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Go Back   SailNet Community > Out There > Destinations > Chesapeake / Central US east coast > Chesapeake Bay > Crabbing 101,
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Thread: Crabbing 101, Reply to Thread
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Topic Review (Newest First)
08-08-2011 08:22 PM
pdqaltair
Quote:
Originally Posted by T37Chef View Post
Sorry folks, I did miss the clarification he gave...here is his response to my question.

"It is illegal for individuals to harvest them. You need to have a commercial license to harvest them."


So its okay to harvest females with a commercial license.

Again, sorry for the confusion.
I'm rather sorry that my post was confusing, but the regulation is confusing.
* No females can be harvested by recreational crabbers in the Chesapeake.
* Commercial crabbers have catch limits on females, but no size limits.
* Ocean side Bays have no limits on females.

I never try to figure out the rational with fishing rules--too many politics--it's enough for me to simply keep the facts straight. I can tell you that DNR stops of recreational crabbers are very common in some parts of the Bay--I see them weekly is Deale.
08-08-2011 06:43 PM
T37Chef
Sad, but potentially good for Maryland Crabbers

If you needed another reason to switch to Maryland crabmeat? Check out this article about the pollution in Lake Maracaibo, which is the lake from which all of the Venezuelan crabmeat comes from.

Blue crabs threatened by oil spills in Venezuela | Reuters
07-12-2011 06:26 PM
Ulladh On the Delaware Bay, same blue crab, but saltier and maybe cleaner water; NJDEP Division of Fish & Wildlife - Blue Claws: Crabbing in New Jersey

Turtle excluders are required on traps and traps can be used by recreational crabbers.

I had a large turtle 18" at the shoulders and a head as large as a fist come along side as I sailed the lower bay this past weekend, but most I see are about the size of the blue crab.
07-12-2011 05:36 PM
T37Chef And when I asked again why he advocated eating female crabs...

"The harvest is now within acceptable levels (less than 46% of target levels) so we aren’t doing harm to the population by eating them as long as we stay below the target. The crabbers catch mostly females in MD in the fall and get extremely beat up on pricing. If they had more of a market for them they could make a little more money and support their livelihood. At some points in October the watermen will be getting paid less than $15/bushel."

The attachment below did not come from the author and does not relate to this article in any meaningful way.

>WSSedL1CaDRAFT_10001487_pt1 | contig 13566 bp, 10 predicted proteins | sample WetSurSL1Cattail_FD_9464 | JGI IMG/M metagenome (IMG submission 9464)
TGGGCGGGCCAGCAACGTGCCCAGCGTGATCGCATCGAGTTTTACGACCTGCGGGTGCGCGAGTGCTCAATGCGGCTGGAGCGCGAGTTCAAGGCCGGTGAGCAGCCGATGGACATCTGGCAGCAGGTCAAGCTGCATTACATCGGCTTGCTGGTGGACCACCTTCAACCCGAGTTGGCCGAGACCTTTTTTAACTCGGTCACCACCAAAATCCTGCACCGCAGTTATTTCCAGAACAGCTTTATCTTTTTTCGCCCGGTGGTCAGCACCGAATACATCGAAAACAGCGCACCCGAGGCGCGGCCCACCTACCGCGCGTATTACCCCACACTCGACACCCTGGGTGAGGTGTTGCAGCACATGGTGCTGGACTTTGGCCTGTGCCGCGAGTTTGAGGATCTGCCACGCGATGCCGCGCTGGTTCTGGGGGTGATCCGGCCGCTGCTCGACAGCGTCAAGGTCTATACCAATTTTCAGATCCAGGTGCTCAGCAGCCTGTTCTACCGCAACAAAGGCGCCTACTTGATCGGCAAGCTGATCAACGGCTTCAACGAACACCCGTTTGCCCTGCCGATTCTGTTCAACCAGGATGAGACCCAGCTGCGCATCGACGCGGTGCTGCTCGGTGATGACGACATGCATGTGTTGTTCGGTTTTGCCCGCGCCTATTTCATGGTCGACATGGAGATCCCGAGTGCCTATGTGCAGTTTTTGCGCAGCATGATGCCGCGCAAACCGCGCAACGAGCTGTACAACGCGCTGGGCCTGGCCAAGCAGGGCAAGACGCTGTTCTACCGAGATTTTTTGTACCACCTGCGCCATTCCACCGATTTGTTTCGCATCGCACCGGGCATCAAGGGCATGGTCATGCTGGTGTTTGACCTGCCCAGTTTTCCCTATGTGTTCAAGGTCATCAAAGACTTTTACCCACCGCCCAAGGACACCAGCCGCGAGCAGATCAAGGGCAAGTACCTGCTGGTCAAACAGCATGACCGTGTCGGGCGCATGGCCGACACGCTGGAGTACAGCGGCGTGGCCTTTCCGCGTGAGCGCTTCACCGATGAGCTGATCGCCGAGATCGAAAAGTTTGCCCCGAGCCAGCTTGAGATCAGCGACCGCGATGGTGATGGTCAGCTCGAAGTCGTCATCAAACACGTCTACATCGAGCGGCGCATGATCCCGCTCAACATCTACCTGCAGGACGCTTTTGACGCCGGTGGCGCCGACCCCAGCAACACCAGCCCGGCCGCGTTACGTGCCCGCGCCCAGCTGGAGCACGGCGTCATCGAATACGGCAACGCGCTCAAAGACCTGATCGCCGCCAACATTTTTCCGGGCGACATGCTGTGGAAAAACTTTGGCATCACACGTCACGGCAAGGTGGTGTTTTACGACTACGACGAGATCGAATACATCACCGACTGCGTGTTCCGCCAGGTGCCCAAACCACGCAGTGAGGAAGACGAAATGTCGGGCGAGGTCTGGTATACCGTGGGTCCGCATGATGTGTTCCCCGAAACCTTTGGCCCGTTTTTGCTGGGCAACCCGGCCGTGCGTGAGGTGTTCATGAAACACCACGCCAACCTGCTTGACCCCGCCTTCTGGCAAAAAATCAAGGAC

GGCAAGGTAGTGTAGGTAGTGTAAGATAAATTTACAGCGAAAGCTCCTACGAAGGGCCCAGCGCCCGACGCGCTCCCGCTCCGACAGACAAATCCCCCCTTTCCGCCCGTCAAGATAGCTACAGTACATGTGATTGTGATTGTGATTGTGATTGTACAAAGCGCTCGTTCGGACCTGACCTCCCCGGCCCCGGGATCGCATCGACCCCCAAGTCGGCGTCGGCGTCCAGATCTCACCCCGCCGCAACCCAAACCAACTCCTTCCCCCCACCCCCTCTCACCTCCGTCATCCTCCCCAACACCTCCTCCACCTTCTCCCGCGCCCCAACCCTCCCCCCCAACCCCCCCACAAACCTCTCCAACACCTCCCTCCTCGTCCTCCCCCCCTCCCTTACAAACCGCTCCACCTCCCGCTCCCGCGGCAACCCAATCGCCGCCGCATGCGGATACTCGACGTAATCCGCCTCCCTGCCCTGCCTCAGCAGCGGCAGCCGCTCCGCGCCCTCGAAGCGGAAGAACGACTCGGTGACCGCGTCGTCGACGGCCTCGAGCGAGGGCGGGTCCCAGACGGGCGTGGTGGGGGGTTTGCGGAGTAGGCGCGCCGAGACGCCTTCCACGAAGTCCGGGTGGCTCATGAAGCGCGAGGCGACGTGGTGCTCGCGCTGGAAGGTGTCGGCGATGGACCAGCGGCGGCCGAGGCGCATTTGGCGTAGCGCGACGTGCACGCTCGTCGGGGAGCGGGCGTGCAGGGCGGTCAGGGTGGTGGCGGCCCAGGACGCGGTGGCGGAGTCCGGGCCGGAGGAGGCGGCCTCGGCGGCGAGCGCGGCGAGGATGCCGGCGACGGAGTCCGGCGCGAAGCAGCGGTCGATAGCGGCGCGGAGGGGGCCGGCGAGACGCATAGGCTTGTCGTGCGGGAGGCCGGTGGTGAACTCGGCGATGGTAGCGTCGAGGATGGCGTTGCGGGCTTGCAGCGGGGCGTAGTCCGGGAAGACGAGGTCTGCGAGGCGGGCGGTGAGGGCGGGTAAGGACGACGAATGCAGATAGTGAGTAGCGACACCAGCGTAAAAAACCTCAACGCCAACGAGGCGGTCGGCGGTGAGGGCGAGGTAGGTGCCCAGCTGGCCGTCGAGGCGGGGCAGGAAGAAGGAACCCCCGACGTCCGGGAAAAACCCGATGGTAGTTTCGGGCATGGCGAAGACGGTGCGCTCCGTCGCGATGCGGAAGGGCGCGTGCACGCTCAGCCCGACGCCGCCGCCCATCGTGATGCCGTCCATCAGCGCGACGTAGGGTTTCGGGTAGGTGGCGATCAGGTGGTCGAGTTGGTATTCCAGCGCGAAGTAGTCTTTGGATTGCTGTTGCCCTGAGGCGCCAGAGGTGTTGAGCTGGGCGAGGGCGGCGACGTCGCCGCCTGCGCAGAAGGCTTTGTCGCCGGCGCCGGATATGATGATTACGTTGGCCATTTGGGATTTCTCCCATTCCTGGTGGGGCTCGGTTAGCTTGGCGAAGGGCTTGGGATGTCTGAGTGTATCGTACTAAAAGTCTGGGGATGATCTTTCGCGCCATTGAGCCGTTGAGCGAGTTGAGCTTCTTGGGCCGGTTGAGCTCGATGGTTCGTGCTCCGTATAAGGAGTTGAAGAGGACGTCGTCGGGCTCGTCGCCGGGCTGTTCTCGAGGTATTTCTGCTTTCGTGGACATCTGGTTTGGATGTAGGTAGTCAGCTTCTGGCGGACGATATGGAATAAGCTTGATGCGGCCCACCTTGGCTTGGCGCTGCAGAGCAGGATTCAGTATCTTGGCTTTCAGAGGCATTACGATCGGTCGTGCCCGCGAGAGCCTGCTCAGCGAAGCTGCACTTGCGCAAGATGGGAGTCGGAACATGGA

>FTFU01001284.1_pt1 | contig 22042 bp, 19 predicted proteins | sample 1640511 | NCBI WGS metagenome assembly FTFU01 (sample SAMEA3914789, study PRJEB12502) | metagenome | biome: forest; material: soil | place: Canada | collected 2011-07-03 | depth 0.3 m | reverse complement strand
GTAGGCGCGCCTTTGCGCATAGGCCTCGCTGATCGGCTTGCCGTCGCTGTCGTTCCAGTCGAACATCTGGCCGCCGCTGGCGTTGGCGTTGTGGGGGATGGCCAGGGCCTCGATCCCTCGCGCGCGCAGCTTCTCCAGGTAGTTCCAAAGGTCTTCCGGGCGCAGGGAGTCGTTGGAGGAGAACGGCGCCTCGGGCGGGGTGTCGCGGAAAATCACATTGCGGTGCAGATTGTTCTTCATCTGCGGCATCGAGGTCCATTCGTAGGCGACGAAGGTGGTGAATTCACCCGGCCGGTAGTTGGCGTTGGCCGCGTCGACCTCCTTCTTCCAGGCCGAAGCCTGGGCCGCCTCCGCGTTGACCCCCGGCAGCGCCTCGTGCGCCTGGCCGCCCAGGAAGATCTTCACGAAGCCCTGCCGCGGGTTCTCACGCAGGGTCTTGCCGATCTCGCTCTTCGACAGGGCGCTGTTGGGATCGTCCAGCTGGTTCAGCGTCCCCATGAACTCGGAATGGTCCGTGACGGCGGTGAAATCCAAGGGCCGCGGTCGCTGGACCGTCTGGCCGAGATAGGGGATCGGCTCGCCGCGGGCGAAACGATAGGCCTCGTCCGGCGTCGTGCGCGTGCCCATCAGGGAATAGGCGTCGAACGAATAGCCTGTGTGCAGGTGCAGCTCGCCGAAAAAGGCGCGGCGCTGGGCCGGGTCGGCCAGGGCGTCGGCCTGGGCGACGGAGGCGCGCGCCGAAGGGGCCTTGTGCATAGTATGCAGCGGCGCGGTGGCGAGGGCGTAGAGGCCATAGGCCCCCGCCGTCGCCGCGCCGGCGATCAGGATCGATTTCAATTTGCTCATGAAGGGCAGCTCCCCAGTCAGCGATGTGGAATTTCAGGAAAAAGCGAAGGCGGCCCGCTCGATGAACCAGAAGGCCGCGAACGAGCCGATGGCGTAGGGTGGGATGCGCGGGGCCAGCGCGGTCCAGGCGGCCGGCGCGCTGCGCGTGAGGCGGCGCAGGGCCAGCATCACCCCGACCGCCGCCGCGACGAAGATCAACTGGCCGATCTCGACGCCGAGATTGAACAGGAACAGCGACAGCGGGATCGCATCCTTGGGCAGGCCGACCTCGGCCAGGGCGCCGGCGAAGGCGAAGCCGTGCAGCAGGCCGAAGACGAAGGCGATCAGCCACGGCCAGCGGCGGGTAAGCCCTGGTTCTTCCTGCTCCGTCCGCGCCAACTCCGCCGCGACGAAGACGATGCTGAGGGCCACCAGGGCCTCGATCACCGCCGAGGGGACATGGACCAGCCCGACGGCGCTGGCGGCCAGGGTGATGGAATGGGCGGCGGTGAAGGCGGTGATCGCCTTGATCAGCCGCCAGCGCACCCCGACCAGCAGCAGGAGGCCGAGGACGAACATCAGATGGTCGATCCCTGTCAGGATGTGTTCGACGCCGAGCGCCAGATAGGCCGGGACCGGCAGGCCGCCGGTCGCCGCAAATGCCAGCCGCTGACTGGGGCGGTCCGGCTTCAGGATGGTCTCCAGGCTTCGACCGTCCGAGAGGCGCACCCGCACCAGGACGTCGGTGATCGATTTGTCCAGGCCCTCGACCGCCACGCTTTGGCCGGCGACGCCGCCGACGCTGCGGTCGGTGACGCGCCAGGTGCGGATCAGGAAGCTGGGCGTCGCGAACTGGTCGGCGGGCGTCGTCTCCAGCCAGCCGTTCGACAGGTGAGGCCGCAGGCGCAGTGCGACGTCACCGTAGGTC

07-12-2011 05:03 PM
rockDAWG Crab and lobster pots function the same, they just look different. Crab pot is smalled and less well built.

The collapsible types are for kids at the fishing pier and give them something to do every 5 min by pulling the trap up. The grownups are too lazy unless you install an underwater camera to monitor the crab activity. Pull the trap up when there are crabs.

Again no recreational crabber can use the commercial type crab pot. Only the trotline and collapsible. i think the reason is that DNR does not want the public put the traps in the water and forgot about it. They will become the dead traps for crabs and serve no propose. For the property owner lived by the water, they can use them since they are unlikely to forget their trap.
07-12-2011 04:47 PM
deniseO30 so what's a crab pot like compared to a lobster pot? I have 2 collapsible types that I've never tried to use would they suffice someday?
07-12-2011 04:43 PM
Izzy1414
Quote:
Originally Posted by T37SOLARE View Post
Here's some visual information for ya....

Using a trotline to catch blue crabs



Thanks Solare, I learn something new every day .... although after reading the description on your link, I'm still not completely convinced that crabbing this way not akin to snipe hunting.
07-12-2011 04:25 PM
T37Chef Sorry folks, I did miss the clarification he gave...here is his response to my question.

"It is illegal for individuals to harvest them. You need to have a commercial license to harvest them."


So its okay to harvest females with a commercial license.

Again, sorry for the confusion.
07-12-2011 04:21 PM
T37Chef
Quote:
Originally Posted by pdqaltair View Post
That may be true, but it is illegal. You cannot take female crabs, and the DNR does hand out tickets for that.


I will have to confront him then, just a few weeks ago he was here and in a discussion he insisted that we eat more females. Maybe I took his comment out of context. I will send him an email for clarification.
07-12-2011 04:21 PM
T37SOLARE
Quote:
so what the heck is a trot line?
Here's some visual information for ya....

Using a trotline to catch blue crabs





Chesapeake blue crab Callinectes sapidus





For what it's worth, I'm seeing may more working boats out on the water this year than I've seen in the past several. Nothing like back in the 80's, but the bay is getting better...
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